script by Benoit Peeters and Frederic Boilet; art by Frederic Boilet; tones by Jiro Taniguchi; translation by Vanessa Champion and Elizabeth Tiernan
published by Fanfare/Ponent Mon; $18.99 US
For this week’s Manga Moveable Feast dedicated to the works of Jiro Taniguchi, I wanted to cover something I hadn’t written about before. Scanning online lists of titles with his credit, I was surprised to come across Tokyo Is My Garden, a “nouvelle manga” selection published by Fanfare/Ponent Mon.
In contrast to Taniguchi’s adventure-oriented works, such as The Summit of the Gods or The Quest for the Missing Girl, this is a much quieter, slice-of-life book. More relevant to Taniguchi fans, he’s cover-credited, but his contribution to this volume was providing gray tones, supporting the art drawn by his good friend Frederic Boilet.
Those familiar with Boilet’s Yukiko’s Spinach will find this story similar. A Frenchman, David, loves living in Tokyo. He’s supposed to be representing a cognac company, finding new customers for them, but he’s been neglecting the work. Now, his boss is coming to town to reevaluate his position. At the same time, David is falling in love in with a new acquaintance, Kimie.
The title is a phrase with meaning similar to “I know Tokyo like the back of my hand,” indicating the protagonist’s adaptation to his adopted city. David wants to be part of Tokyo, and he knows it well, but he trades on his Frenchness all the same, whether with girls or as part of his supposed job. I found myself wondering what determines how you define yourself and what it means to be “from” somewhere.
The tones give the art substantial depth, making the locations and city scenes seem more real. Although slight in plot, it’s a very readable book, easy to follow and get lost in. I didn’t much like David, but I got a good understanding of his experience in Tokyo, enough so that I could sympathize with his plight.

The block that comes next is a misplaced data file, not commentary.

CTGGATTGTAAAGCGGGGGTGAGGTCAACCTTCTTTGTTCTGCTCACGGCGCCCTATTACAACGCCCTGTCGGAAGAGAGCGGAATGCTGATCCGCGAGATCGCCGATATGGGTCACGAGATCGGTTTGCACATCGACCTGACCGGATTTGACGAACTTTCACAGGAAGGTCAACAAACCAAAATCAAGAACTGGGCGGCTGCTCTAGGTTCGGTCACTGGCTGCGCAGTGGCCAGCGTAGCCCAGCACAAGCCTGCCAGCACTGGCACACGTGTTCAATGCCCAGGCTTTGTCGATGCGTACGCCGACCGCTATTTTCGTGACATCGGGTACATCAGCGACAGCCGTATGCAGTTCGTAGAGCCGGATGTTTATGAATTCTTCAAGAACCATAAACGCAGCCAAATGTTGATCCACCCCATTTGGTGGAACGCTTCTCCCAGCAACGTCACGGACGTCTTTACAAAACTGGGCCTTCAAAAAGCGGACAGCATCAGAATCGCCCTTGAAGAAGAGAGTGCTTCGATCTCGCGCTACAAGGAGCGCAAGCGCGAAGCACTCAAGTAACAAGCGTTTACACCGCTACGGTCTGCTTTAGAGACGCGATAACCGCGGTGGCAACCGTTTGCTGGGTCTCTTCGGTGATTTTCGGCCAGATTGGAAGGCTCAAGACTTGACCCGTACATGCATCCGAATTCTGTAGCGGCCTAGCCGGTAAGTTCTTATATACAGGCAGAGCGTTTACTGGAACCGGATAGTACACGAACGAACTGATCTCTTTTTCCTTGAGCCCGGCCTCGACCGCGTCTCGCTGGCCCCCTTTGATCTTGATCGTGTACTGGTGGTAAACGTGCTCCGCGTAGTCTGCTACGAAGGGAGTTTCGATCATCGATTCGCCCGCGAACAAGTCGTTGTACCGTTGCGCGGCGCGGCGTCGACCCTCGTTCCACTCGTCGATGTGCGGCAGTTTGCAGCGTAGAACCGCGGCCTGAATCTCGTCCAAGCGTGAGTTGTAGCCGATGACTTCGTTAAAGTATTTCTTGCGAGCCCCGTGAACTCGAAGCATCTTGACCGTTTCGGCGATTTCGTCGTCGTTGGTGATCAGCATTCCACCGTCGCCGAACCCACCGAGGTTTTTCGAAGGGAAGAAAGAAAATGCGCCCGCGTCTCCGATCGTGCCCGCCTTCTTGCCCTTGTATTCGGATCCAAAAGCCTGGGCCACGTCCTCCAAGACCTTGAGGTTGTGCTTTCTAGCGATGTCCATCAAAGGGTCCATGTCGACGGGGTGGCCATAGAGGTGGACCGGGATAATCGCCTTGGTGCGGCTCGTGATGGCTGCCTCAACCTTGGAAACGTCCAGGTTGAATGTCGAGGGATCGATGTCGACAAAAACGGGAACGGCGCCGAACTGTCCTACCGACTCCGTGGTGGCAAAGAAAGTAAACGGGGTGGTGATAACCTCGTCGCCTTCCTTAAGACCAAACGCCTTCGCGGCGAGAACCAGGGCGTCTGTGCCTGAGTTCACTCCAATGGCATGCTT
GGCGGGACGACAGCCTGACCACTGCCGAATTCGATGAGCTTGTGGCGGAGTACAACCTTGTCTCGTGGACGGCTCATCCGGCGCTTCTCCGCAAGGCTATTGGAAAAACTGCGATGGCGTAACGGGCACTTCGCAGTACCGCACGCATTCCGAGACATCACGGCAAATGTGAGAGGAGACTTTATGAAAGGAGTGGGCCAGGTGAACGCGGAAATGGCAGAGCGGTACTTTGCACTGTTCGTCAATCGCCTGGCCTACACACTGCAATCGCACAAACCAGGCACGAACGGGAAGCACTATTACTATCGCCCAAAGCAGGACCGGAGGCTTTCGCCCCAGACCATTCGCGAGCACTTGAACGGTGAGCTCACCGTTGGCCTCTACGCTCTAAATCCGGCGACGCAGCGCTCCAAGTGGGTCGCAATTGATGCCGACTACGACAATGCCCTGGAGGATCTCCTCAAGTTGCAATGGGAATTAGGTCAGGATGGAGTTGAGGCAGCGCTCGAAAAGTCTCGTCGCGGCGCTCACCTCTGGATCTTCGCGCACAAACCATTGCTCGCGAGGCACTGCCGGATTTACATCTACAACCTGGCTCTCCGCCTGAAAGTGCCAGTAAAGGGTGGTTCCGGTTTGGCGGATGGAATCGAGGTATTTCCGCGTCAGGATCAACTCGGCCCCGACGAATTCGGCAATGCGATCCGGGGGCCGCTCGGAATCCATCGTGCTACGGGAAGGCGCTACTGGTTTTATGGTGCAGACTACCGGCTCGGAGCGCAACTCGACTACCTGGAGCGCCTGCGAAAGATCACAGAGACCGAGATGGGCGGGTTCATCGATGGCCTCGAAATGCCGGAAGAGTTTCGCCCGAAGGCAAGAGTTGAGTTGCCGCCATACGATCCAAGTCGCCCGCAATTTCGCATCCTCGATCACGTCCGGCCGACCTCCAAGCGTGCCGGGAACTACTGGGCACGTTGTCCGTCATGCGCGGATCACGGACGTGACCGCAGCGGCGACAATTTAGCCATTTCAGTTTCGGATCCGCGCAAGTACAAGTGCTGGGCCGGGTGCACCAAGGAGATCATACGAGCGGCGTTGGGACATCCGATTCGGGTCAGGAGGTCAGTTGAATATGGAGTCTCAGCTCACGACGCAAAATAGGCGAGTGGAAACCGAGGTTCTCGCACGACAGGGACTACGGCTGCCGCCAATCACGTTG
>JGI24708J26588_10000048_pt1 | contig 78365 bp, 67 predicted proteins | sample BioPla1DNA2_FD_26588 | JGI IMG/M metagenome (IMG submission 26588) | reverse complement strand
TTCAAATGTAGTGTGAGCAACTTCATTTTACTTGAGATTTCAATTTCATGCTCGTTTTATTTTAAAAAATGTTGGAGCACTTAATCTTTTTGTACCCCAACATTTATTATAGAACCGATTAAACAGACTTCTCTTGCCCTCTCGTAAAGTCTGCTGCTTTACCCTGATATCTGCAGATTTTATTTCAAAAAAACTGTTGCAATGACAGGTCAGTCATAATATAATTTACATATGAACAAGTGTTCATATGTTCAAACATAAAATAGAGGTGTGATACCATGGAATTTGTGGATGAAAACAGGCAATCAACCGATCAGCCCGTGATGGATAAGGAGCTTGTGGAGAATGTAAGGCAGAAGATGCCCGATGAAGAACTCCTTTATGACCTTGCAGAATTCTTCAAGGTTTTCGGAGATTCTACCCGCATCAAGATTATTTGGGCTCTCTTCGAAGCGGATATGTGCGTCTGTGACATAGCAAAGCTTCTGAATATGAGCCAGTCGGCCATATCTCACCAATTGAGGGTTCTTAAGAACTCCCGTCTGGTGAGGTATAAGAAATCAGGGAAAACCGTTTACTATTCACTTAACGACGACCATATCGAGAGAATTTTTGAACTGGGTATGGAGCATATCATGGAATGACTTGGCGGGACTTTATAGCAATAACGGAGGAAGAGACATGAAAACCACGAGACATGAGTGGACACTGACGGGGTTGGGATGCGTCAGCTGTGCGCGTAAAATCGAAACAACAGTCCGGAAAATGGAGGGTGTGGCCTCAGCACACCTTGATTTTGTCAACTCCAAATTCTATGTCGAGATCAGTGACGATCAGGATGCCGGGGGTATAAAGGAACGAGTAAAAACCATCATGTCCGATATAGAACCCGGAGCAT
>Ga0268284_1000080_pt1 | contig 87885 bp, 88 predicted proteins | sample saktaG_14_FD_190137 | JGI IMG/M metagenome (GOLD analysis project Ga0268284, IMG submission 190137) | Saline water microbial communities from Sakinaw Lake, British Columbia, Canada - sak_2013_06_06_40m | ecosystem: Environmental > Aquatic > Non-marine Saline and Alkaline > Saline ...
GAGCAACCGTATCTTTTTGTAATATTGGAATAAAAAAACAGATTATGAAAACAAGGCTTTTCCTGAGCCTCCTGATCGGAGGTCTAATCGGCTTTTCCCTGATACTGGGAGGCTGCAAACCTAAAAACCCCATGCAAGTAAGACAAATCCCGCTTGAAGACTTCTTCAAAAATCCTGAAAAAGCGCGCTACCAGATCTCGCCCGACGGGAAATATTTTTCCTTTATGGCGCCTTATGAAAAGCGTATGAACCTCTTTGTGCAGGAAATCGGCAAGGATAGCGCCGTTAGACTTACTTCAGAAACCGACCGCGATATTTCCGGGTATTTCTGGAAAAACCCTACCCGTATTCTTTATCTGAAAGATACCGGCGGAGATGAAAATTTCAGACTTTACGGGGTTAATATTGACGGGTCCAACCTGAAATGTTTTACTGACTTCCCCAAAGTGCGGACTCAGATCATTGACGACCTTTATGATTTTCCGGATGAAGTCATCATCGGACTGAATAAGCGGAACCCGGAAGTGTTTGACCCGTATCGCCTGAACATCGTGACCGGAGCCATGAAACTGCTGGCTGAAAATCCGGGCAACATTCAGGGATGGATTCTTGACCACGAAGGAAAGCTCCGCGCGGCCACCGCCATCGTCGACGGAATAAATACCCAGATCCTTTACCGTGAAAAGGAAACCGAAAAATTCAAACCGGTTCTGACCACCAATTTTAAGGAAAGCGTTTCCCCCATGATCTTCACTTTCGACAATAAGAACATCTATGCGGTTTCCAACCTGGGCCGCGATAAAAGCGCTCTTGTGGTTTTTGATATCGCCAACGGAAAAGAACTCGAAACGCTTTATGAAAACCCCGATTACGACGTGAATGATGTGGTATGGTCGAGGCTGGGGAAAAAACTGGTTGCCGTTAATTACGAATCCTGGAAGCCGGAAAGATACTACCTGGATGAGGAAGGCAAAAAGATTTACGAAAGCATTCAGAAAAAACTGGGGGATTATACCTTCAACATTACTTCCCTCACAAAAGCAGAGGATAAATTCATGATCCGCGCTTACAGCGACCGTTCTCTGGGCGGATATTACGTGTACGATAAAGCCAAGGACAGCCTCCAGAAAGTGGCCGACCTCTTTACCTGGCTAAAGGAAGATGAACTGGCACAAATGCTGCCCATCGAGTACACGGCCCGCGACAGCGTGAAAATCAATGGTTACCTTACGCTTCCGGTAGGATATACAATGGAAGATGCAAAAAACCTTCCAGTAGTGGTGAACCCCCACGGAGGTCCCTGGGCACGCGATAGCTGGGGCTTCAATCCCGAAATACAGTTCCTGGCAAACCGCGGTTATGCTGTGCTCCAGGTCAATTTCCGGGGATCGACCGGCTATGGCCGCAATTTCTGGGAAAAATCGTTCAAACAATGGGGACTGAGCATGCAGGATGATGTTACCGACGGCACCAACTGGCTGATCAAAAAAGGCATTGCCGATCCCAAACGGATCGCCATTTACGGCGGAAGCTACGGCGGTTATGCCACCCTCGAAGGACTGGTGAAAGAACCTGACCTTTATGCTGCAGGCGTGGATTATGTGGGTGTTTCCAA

There’s a certain amount of faux-autobiography here, as would be expected from a story of a Frenchman in Tokyo told by a Frenchman in Tokyo. Certain scenes, while reading, I felt that they meant more to the artist, capturing or reliving a moment from his life, than they did to the reader. (This was especially the case with the sex scenes or other panels demonstrating a fetishization of Kimie.) Still, I quite enjoyed the virtual tour of this international city. Overall, it added up to an intriguing picture, in which love for a person gets mixed up with love for a place and surprising coincidences resolve deep problems.
I also appreciated the happier ending of this volume. When Kimie discovers that David’s trying to write a novel, she remarks, “You French always write stories that end unhappily!” This book breaks from that mold. David answers back, “Not all stories can have a happy ending! Life’s not like that!”, which ignores that we sometimes read fiction to escape from life, not to relive it. (The publisher provided a review copy.)